Gross misconduct definition and meaning
Gross misconduct occurs when an employee engages in seriously inappropriate behavior at work, potentially warranting immediate termination. This behavior, which substantially breaches the company’s standards of conduct, may include theft, fraud, violence, harassment, or severe insubordination.
More about gross misconduct
The specifics of gross misconduct can vary by employer and also differ in legal definitions.
- Some US courts refer to the standard established for employees who were denied COBRA benefits due to being terminated for gross misconduct. In this instance, gross misconduct is defined as acting in an intentional, wanton, willful, deliberate, reckless manner, or showing deliberate indifference to an employer’s interest.
- The COBRA regulations do not specifically define “gross misconduct.” The US Department of Labor (DOL) says it can be assumed that firing for ordinary reasons like excessive absences or poor performance does not amount to gross misconduct.
- Generally speaking, an employee cannot receive unemployment benefits if they were fired for gross misconduct, though what constitutes gross misconduct may differ by state. However, if fired for ordinary misconduct, a worker might be disqualified from receiving unemployment benefits only for a specific period.
It’s important to distinguish between misconduct and gross misconduct.
Misconduct is typically unintentional and not serious enough to warrant dismissal; however, if the behavior persists, dismissal may become necessary. The act is not malicious and doesn’t have a severe impact on the company.
Conversely, gross misconduct is regarded as an intentional act that can have negative outcomes on the well-being of a business.
How exactly do courts determine gross misconduct?
Here’s some other factors for employers to consider.
- Merely ordinary negligence is not enough; the employee’s behavior must be willful and intentional
- If the employee significantly deviated from the employer’s code of conduct, that can be regarded as gross misconduct
- The conduct need not be criminal to be considered gross misconduct
In addition, the court may consider whether:
- The conduct was unlawful, and to what degree (Remember, it doesn’t have to be)
- The employer sustained any damage, and to what extent
- The employer properly investigated and documented the gross misconduct claim
- Firing the employee was the appropriate course of action
- The employer handled the claim fairly, consistent with similar gross misconduct claims
Examples of gross misconduct at work
Below is a non-exhaustive list of actions that may be regarded as gross misconduct:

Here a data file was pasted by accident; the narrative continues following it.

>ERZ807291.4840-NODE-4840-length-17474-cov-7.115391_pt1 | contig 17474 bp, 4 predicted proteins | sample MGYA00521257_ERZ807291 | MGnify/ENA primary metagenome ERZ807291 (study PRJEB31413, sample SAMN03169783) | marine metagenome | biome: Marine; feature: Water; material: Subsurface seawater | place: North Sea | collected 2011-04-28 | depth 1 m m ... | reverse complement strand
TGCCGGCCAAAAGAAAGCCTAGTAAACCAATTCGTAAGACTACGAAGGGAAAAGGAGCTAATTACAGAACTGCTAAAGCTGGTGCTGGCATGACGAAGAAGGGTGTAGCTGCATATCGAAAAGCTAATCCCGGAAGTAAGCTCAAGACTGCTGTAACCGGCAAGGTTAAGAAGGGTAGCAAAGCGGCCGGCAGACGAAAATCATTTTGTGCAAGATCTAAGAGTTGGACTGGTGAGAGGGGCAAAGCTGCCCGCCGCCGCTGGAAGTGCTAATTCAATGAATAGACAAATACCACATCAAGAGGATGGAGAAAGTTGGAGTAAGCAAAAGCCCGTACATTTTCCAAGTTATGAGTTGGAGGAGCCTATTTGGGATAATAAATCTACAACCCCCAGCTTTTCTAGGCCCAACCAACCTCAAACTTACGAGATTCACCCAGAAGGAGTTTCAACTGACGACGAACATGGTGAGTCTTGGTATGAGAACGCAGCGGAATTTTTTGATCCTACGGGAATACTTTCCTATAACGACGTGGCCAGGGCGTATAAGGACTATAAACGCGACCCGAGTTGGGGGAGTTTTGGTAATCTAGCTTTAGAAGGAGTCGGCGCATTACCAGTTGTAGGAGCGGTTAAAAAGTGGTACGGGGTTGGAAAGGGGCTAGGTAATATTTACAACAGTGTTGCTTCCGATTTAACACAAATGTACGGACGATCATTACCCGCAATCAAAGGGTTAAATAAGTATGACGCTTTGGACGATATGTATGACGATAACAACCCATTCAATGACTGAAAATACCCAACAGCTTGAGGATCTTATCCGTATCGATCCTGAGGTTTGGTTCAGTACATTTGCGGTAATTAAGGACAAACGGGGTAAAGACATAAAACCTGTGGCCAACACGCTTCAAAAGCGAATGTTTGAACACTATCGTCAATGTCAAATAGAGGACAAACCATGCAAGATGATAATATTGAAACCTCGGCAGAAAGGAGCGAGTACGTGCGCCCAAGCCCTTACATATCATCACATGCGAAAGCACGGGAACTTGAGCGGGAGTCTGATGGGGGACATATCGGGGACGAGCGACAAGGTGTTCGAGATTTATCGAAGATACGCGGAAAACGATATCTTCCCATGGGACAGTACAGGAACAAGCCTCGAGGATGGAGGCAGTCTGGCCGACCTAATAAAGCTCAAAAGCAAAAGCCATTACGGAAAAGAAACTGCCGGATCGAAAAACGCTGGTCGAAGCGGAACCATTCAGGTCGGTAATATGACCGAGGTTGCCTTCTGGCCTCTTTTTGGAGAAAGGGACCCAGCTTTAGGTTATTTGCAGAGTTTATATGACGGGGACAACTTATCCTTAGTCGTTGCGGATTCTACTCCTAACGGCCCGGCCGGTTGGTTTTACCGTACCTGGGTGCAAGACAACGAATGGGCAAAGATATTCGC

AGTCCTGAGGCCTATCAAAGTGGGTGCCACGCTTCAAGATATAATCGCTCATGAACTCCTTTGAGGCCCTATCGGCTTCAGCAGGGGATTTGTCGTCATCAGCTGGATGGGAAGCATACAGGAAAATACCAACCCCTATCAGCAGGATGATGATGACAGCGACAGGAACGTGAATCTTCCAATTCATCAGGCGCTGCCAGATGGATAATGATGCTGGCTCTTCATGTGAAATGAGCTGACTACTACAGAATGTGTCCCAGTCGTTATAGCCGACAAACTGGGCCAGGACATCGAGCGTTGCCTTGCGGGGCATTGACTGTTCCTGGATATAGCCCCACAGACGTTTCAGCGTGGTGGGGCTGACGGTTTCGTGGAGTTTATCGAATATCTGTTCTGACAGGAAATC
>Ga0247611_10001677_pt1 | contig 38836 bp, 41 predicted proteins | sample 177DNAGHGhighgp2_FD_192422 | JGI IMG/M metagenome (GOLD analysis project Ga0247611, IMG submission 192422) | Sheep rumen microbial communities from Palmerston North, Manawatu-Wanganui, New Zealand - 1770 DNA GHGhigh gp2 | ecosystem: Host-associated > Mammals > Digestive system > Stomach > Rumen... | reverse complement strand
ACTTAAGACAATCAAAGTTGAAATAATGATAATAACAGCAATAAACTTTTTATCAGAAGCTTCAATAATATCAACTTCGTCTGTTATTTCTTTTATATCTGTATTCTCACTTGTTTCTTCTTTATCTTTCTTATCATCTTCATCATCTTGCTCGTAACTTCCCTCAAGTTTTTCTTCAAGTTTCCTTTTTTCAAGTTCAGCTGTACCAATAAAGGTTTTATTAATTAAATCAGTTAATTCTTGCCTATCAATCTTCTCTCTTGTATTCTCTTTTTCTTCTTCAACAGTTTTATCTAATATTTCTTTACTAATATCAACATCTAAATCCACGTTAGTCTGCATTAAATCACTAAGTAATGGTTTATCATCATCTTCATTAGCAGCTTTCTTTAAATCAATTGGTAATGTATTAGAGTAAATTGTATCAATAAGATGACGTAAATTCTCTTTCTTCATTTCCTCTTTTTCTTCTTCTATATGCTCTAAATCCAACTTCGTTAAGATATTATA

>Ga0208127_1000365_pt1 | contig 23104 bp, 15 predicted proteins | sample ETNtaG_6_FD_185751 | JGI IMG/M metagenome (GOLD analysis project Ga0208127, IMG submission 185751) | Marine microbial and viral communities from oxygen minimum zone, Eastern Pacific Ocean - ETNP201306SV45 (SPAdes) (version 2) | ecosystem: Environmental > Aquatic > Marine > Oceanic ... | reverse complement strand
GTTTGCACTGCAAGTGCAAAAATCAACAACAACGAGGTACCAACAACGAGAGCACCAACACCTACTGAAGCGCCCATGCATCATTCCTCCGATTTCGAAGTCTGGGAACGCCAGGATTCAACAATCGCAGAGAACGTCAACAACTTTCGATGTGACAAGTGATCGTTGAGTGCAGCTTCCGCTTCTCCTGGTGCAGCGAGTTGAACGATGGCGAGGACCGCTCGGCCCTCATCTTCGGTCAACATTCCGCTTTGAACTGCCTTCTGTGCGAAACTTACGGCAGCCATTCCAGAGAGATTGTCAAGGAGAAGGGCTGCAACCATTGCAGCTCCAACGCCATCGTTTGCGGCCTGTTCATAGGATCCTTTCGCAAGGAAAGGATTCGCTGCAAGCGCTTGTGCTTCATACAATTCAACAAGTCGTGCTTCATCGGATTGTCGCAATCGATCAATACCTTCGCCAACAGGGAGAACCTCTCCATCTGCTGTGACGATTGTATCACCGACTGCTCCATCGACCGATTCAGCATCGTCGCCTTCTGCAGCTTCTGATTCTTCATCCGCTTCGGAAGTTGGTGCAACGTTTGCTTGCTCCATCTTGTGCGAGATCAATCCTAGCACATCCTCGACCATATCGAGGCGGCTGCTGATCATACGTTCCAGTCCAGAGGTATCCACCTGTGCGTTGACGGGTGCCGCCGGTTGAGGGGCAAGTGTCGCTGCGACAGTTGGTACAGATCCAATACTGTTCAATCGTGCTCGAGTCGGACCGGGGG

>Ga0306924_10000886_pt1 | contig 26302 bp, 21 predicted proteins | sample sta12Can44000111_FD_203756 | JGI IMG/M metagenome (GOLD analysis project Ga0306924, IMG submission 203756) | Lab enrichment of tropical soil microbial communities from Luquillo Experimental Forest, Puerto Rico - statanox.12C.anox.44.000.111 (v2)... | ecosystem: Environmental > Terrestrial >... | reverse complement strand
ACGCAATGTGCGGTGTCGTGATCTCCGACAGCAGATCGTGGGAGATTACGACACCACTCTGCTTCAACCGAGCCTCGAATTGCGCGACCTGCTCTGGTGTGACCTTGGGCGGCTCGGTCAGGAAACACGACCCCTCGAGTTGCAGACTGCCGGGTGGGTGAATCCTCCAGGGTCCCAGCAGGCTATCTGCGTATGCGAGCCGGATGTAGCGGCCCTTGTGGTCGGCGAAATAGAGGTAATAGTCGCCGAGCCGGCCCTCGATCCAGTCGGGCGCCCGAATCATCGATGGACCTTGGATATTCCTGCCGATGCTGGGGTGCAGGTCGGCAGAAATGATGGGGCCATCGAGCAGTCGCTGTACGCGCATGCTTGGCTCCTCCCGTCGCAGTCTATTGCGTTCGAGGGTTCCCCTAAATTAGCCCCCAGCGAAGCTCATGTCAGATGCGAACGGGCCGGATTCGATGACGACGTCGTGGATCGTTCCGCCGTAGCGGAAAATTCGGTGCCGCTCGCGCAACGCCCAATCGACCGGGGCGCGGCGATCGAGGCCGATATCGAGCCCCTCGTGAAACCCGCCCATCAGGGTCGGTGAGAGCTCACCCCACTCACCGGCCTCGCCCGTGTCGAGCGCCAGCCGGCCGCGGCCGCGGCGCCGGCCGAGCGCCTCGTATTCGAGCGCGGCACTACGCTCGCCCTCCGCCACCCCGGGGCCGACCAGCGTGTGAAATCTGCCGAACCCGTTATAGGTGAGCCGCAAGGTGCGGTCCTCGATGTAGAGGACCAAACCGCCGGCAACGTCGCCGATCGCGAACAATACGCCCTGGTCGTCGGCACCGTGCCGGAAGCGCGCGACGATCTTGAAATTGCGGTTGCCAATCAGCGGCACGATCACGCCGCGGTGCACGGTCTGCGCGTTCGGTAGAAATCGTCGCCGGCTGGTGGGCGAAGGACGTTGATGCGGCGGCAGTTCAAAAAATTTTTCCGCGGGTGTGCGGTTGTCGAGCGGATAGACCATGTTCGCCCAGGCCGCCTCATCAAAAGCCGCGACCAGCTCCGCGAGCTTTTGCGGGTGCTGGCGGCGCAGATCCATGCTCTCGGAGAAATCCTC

- Theft of company property
- Embezzlement of company funds
- Stealing from coworkers
- Physical violence
- Threats of violence against other employees, clients, etc.
- Sexual harassment or assault
- Using alcohol or illegal drugs at work
- Any form of discrimination
- Falsifying or forging work documents
- Offensive language
- Bribery or blackmail
- Partaking in illegal activity
- Breach of confidentiality
Benefits of addressing gross misconduct in your policy
Here are some reasons why including in your policy can be worthwhile.
- Lets employees know what constitutes gross misconduct and the consequences, including suspension and termination. Much of this information can be found in the employee handbook.
- Protects the company legally. This allows you to demonstrate in legal proceedings that you took reasonable steps in handling the gross misconduct.
- Allows you to develop fair and consistent practices, including grievance reporting, investigation procedures, and conflict resolution.
Steps in a gross misconduct investigation
Oftentimes, this starts with the HR team meeting with the appropriate stakeholders (including the alleged offender’s manager) to discuss the issue and gather information from witnesses.
Additional investigative steps include:
- Reviewing the employee handbook and other documents to locate evidence that the offender behaved in an illegal or substantially inappropriate manner
- Checking the offender’s employment history for proof of repeat (or similar) behaviors that might have been overlooked during the hiring process
- Obtaining the offender’s side of the story, including their reasons for committing the act (if applicable)
- Conducting a formal disciplinary hearing so that the necessary parties, including the accuser and the offender, can put their case forward
Remember, based on the severity of the gross misconduct, reaching out to law enforcement and/or other public officials may be necessary. You may also need to suspend or let go of the employee right away, prior to launching a formal investigation.
Consult with your legal team to ensure you are handling any situations that arise appropriately and in accordance with ethical and legal guidelines. This is especially important because firing an employee in error for gross misconduct can potentially lead to a wrongful termination lawsuit.
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